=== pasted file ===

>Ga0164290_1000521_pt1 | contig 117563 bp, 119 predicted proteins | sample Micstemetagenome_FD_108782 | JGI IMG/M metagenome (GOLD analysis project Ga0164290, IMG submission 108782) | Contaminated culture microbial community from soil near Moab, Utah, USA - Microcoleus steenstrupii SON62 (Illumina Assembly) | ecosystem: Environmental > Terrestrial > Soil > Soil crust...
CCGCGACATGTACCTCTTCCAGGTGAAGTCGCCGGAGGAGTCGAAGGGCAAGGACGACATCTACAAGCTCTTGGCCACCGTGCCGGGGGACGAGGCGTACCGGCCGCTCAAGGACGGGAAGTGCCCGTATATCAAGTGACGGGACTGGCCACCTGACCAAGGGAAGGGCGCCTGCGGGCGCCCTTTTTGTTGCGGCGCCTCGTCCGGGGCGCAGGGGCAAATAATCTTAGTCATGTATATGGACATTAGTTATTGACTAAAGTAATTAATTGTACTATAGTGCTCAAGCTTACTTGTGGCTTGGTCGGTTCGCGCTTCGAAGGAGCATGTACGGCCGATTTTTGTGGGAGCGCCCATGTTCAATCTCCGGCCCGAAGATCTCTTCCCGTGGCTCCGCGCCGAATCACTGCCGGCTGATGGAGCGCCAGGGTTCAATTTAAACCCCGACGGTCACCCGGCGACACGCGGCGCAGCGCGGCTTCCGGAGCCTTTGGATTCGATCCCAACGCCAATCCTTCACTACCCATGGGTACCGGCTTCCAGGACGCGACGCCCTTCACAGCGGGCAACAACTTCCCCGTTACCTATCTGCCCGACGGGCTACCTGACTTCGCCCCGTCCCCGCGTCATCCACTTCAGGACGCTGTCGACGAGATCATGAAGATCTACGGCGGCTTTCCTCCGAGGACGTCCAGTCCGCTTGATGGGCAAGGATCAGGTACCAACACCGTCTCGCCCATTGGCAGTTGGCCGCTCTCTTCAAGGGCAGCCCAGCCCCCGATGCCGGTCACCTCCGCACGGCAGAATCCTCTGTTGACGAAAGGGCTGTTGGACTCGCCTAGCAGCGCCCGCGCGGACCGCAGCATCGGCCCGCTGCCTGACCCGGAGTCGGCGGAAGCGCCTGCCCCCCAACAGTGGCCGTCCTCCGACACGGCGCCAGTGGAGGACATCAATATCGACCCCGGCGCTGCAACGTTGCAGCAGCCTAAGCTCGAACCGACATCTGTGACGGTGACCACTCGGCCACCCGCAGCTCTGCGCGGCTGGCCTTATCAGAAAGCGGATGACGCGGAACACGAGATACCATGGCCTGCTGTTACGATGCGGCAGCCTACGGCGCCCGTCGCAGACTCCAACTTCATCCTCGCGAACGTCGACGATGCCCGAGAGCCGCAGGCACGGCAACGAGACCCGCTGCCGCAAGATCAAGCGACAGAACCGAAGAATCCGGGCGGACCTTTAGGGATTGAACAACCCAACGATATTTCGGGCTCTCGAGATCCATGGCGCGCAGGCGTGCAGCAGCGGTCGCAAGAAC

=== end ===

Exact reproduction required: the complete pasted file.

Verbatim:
>Ga0164290_1000521_pt1 | contig 117563 bp, 119 predicted proteins | sample Micstemetagenome_FD_108782 | JGI IMG/M metagenome (GOLD analysis project Ga0164290, IMG submission 108782) | Contaminated culture microbial community from soil near Moab, Utah, USA - Microcoleus steenstrupii SON62 (Illumina Assembly) | ecosystem: Environmental > Terrestrial > Soil > Soil crust...
CCGCGACATGTACCTCTTCCAGGTGAAGTCGCCGGAGGAGTCGAAGGGCAAGGACGACATCTACAAGCTCTTGGCCACCGTGCCGGGGGACGAGGCGTACCGGCCGCTCAAGGACGGGAAGTGCCCGTATATCAAGTGACGGGACTGGCCACCTGACCAAGGGAAGGGCGCCTGCGGGCGCCCTTTTTGTTGCGGCGCCTCGTCCGGGGCGCAGGGGCAAATAATCTTAGTCATGTATATGGACATTAGTTATTGACTAAAGTAATTAATTGTACTATAGTGCTCAAGCTTACTTGTGGCTTGGTCGGTTCGCGCTTCGAAGGAGCATGTACGGCCGATTTTTGTGGGAGCGCCCATGTTCAATCTCCGGCCCGAAGATCTCTTCCCGTGGCTCCGCGCCGAATCACTGCCGGCTGATGGAGCGCCAGGGTTCAATTTAAACCCCGACGGTCACCCGGCGACACGCGGCGCAGCGCGGCTTCCGGAGCCTTTGGATTCGATCCCAACGCCAATCCTTCACTACCCATGGGTACCGGCTTCCAGGACGCGACGCCCTTCACAGCGGGCAACAACTTCCCCGTTACCTATCTGCCCGACGGGCTACCTGACTTCGCCCCGTCCCCGCGTCATCCACTTCAGGACGCTGTCGACGAGATCATGAAGATCTACGGCGGCTTTCCTCCGAGGACGTCCAGTCCGCTTGATGGGCAAGGATCAGGTACCAACACCGTCTCGCCCATTGGCAGTTGGCCGCTCTCTTCAAGGGCAGCCCAGCCCCCGATGCCGGTCACCTCCGCACGGCAGAATCCTCTGTTGACGAAAGGGCTGTTGGACTCGCCTAGCAGCGCCCGCGCGGACCGCAGCATCGGCCCGCTGCCTGACCCGGAGTCGGCGGAAGCGCCTGCCCCCCAACAGTGGCCGTCCTCCGACACGGCGCCAGTGGAGGACATCAATATCGACCCCGGCGCTGCAACGTTGCAGCAGCCTAAGCTCGAACCGACATCTGTGACGGTGACCACTCGGCCACCCGCAGCTCTGCGCGGCTGGCCTTATCAGAAAGCGGATGACGCGGAACACGAGATACCATGGCCTGCTGTTACGATGCGGCAGCCTACGGCGCCCGTCGCAGACTCCAACTTCATCCTCGCGAACGTCGACGATGCCCGAGAGCCGCAGGCACGGCAACGAGACCCGCTGCCGCAAGATCAAGCGACAGAACCGAAGAATCCGGGCGGACCTTTAGGGATTGAACAACCCAACGATATTTCGGGCTCTCGAGATCCATGGCGCGCAGGCGTGCAGCAGCGGTCGCAAGAAC